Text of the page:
Given the economic crater generated by the Coronavirus and related shutdowns, as well as the heavy-handed legislative response, budget deficits will be enormous in the years ahead, too.

In spite of these sky-high numbers, it’s important to recognize that the US government is not about to go bankrupt.  The debt, while large (and growing), remains manageable.  Before the present crisis, the average interest rate on all outstanding Treasury debt, including the securities issued multiple decades ago, was 2.4%.  Now, our calculations suggest newly issued debt is going for about 0.25%, on average, which applies to both the recent increase in debt as well as portions of pre-existing debt coming due and getting rolled over at lower interest rates.

When debt that costs 2.4% gets rolled over at around 0.25%, that’s a great deal for future US taxpayers.  The problem is, the Treasury Department has been decidedly stubborn about not issuing longer-dated securities – think 50 and 100-year bonds – that would allow taxpayers to lock-in these low interest rates for longer, making it easier to spread out the cost of the extra debt incurred throughout the crisis.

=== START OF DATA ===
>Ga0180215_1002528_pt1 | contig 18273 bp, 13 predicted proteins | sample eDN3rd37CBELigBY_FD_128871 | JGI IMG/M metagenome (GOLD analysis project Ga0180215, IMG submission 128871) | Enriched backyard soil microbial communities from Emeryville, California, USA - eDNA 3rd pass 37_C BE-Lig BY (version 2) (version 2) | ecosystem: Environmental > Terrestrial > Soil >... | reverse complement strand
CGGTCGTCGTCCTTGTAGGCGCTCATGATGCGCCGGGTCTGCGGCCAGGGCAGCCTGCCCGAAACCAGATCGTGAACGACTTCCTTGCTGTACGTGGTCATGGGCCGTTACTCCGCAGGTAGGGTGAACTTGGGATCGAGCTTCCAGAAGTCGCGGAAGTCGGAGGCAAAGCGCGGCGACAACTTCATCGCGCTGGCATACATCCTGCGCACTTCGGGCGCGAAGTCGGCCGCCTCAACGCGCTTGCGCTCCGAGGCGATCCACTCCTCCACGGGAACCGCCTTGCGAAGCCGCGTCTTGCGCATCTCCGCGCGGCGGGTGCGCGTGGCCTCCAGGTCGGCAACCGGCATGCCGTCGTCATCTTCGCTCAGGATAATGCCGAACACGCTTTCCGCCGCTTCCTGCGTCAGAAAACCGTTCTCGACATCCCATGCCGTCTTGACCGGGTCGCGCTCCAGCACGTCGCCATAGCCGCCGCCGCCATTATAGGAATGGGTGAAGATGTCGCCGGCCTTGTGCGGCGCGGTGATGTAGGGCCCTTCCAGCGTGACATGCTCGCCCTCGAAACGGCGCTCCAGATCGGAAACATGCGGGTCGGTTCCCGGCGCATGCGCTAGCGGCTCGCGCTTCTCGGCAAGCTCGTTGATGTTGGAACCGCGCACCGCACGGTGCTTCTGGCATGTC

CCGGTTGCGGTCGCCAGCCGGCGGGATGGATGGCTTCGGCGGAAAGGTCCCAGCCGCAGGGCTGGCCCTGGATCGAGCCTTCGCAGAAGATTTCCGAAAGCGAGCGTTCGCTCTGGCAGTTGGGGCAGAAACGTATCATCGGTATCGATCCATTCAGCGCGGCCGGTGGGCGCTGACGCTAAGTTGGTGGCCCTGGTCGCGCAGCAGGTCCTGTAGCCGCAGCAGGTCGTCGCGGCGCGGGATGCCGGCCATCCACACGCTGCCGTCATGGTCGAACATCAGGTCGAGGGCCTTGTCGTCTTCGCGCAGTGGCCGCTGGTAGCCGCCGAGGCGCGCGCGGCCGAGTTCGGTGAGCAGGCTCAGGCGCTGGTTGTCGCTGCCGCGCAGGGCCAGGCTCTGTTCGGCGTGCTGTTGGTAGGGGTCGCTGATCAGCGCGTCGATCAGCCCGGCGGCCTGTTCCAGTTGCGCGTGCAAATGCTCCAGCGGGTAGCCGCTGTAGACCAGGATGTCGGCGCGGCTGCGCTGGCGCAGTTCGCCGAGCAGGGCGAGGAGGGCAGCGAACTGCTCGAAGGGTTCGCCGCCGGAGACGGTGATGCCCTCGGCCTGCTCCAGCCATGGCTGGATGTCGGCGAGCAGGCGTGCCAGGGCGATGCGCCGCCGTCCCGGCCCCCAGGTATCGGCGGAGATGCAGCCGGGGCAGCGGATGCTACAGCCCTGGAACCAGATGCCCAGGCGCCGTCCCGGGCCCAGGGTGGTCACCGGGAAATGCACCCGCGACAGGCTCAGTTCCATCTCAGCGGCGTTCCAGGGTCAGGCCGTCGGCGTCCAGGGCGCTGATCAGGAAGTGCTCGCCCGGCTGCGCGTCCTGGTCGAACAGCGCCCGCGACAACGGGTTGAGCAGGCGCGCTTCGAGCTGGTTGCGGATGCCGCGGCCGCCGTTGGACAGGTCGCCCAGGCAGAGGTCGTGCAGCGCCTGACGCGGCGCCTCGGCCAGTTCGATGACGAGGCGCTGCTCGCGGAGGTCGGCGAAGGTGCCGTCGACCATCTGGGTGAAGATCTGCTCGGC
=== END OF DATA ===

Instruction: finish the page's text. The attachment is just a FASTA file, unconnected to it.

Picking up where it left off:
As a result, if (or more like when) interest rates go back up, the interest burden generated by the national debt could go up substantially.

The best move the Treasury Department could make would be to use the recent surge in debt to overhaul the kinds of securities it issues.  One idea that deserves exploring is replacing all securities with a maturity of over, say, 2 years, with “perpetual” or “interest-only debt.”  No principal would ever have to be paid on these instruments; they’d just pay the same nominal amount of interest twice per year.  If we want to mix it up a bit, some debt could pay interest with gradual adjustments for inflation, just like TIPS.

This is not a new idea.  The British issued perpetual bonds starting in the 1750s, and the last ones were retired in 2015.  And although they’re called “perpetual” bonds, and they’re not callable, the Treasury Department could always buy them back at market prices to retire them.